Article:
Author Archives: metaphysicalquilter@gmail.com

About metaphysicalquilter@gmail.com

Retired art teacher from Colorado. I have a Masters in Art. I am passionate about Studio Art Quilting, I love to read, golf and enjoy the life of my dreams!

Studio Redesign

My studio remodel is done. It took a little time, some elbow grease and a little under $1000 to create a wonderful dedicated work space.

Studio Collage
Plan

1. Start with the surfaces. I needed light that filled the space evenly. I painted all the walls with a white with a little sheen (not a flat white). Next I added a solid surface floor in off white. I used “peel and stick” tiles that have a linen texture. I keep the windows curtain free to let in the maximum natural light.

2.Place the biggest pieces of furniture in the room first. I have a large koala sewing table with a leaf extension. I can roll the table around but for the most part I like to use it with the leaf down. I placed this on one side of the room with my back facing the wall and the leaf facing middle of the room. This allows me to open the leaf without moving anything else. My mid arm machine is on the opposite wall. So is my desk and my storage cubby.

3. Tools and supplies should be easy to reach. Think of creating workstations. I have most of my thread near my mid arm machine.Rulers are pinned on a board above my sewing machine. Cutting matts sit on cabinets with my rotary cutters in cans in arm reach. I have my rack that hold my spoonflower prints, yardage and some finished quilts in the alcove right across from my buckets and bins of scrap.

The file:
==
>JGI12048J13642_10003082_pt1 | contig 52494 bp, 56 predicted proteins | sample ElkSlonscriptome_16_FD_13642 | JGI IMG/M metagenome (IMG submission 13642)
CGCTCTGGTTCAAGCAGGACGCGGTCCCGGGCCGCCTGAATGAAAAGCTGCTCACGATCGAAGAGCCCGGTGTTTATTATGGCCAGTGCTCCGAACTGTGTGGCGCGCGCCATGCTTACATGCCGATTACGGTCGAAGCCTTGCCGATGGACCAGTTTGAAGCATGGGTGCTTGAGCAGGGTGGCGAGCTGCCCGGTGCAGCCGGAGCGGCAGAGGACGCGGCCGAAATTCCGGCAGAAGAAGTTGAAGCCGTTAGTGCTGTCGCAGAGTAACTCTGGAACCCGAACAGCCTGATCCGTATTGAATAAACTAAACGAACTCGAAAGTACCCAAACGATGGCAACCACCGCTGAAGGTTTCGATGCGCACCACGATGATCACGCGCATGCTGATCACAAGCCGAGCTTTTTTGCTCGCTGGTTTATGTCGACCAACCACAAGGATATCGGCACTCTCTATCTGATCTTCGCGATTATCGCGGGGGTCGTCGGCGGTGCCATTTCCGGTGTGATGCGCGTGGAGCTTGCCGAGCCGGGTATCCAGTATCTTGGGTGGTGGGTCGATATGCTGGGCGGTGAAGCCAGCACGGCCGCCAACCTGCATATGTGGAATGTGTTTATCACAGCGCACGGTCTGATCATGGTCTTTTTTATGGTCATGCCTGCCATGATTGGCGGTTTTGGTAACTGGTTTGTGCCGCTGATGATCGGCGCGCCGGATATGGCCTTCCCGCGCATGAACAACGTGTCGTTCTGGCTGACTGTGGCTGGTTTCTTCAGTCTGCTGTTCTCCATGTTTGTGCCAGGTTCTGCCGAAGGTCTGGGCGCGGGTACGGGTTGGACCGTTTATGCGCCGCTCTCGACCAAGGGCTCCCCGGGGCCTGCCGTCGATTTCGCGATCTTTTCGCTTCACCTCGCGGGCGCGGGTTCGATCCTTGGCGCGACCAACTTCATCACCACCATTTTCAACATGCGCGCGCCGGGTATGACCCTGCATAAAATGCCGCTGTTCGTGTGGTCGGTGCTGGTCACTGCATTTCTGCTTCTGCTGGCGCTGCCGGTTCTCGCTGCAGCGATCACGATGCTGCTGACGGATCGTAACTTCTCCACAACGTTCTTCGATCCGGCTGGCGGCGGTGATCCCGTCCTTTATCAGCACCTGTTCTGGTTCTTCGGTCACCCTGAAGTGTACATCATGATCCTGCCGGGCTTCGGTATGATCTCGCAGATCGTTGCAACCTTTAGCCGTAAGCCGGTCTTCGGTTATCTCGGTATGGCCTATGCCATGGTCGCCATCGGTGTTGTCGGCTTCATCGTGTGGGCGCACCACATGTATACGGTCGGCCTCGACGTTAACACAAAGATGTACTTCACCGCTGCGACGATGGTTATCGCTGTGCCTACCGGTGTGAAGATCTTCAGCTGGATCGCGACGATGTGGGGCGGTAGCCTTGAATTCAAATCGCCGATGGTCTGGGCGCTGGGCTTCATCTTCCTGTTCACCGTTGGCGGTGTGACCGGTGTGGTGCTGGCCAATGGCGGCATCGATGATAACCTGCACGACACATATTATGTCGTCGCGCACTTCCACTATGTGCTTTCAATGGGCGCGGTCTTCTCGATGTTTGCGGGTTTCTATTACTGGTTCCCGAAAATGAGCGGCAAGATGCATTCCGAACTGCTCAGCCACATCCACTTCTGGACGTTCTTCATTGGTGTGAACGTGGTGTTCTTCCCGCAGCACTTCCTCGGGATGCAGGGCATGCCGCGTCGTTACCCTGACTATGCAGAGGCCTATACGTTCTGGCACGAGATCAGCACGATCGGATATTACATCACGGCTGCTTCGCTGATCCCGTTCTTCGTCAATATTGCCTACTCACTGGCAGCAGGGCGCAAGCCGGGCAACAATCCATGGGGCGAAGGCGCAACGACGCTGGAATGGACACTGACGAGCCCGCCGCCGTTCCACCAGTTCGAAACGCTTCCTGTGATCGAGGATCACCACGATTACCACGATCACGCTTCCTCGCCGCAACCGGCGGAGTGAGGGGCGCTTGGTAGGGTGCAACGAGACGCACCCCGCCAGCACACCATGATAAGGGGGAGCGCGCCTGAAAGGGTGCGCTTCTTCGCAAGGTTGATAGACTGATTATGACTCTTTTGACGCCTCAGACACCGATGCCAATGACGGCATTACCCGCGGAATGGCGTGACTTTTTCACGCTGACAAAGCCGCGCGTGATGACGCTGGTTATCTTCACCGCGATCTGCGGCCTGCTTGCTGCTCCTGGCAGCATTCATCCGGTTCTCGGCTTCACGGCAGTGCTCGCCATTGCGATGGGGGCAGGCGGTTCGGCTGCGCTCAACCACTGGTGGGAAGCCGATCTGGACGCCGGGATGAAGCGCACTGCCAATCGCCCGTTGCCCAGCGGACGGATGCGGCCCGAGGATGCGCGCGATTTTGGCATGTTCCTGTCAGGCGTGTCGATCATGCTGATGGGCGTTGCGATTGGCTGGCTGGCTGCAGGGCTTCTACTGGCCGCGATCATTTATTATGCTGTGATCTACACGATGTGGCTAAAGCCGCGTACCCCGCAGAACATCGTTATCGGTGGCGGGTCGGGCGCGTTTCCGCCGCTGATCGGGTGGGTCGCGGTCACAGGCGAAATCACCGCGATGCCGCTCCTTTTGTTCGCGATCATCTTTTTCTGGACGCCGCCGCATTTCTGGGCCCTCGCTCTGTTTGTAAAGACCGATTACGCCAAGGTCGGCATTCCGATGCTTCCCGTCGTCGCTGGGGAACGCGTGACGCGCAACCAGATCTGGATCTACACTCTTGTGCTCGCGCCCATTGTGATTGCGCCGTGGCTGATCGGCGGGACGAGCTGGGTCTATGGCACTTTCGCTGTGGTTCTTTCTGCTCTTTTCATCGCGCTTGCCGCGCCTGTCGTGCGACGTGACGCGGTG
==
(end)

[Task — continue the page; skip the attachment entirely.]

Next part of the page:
4. Invest in quality functional storage. I had simple custom cabinets installed. They are a simple white finish. No doors or drawers. Two deep cabinets provide an extended  surface for quilting larger pieces. They also provide storage for all my batting and material. In the alcove I have large tall bookcase which holds all my media, books and miscellaneous materials.

 

Now Decorate!

Create displays of your work and work that you have collected. When someone comes to your studio you don’t want to miss an opportunity to have your style on display.

I want to be inspired when I enter my studio.  I pulled out work that is too old and too small to enter in shows. I created  interesting items like decoupage paint cans to hold trash and floor matts covered with fused scrap  . 


Don’t let money stop you from making your space work for you. Grab a can of paint, rearrange the furniture, create some workstations and put your work up on your walls.

Until Next time.....
Margaret

12 Little Secrets to Becoming an Art Quilter

Image from https://drbillsukala.com

I love Gretchen Rubin. Gretchen’s passion is the study of happiness and habit formation. On her webpage she has long list of “secrets to adulthood”  The secrets are little reminders that help make life more enjoyable and promote good habits.

I began more than 10 years ago working exclusively on art quilts. For past four years I have been increasingly successful. In the past two years my work has been included in over 20 exhibitions.

This year I received two cash awards.  I attribute my current success to consistent work time, setting clear goals, continued education and belonging to the premiere art quilt community - SAQA.

But when I started this journey, I began working blind. I didn't have very many quilting skills. I had no idea there was a professional art community focused on art quilting. I just saw an art quilt on a wall in my doctors office, picked up an issue of quilting arts and went home with an idea for a fabric collage.

 

 

So here are my 12 insights that I hope will help those starting this journey.

Start with small, easy to finish quilts.

Use materials you have and apply the skills you know.

Making a copy is not a crime, it’s a way to learn

Collect images that inspire you

Have a creative space in your home

Find a "tribe" of  people to help you grow as an artist

Visit museums and galleries

Expand your knowledge of composition

Make something that means something

Share what you make

Have a goal

Remember to Play!

The Careful Snapshot

Like many people, I am on a summer road trip.